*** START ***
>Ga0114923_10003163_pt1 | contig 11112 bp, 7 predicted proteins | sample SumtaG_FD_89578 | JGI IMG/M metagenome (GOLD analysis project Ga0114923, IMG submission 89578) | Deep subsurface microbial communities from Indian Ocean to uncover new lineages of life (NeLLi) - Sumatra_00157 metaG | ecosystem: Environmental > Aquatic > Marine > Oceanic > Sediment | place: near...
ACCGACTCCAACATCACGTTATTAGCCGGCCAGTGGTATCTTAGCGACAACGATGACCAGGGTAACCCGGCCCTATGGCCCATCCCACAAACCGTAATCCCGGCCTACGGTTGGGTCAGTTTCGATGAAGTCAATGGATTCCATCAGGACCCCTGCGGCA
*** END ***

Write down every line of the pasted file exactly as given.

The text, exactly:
>Ga0114923_10003163_pt1 | contig 11112 bp, 7 predicted proteins | sample SumtaG_FD_89578 | JGI IMG/M metagenome (GOLD analysis project Ga0114923, IMG submission 89578) | Deep subsurface microbial communities from Indian Ocean to uncover new lineages of life (NeLLi) - Sumatra_00157 metaG | ecosystem: Environmental > Aquatic > Marine > Oceanic > Sediment | place: near...
ACCGACTCCAACATCACGTTATTAGCCGGCCAGTGGTATCTTAGCGACAACGATGACCAGGGTAACCCGGCCCTATGGCCCATCCCACAAACCGTAATCCCGGCCTACGGTTGGGTCAGTTTCGATGAAGTCAATGGATTCCATCAGGACCCCTGCGGCA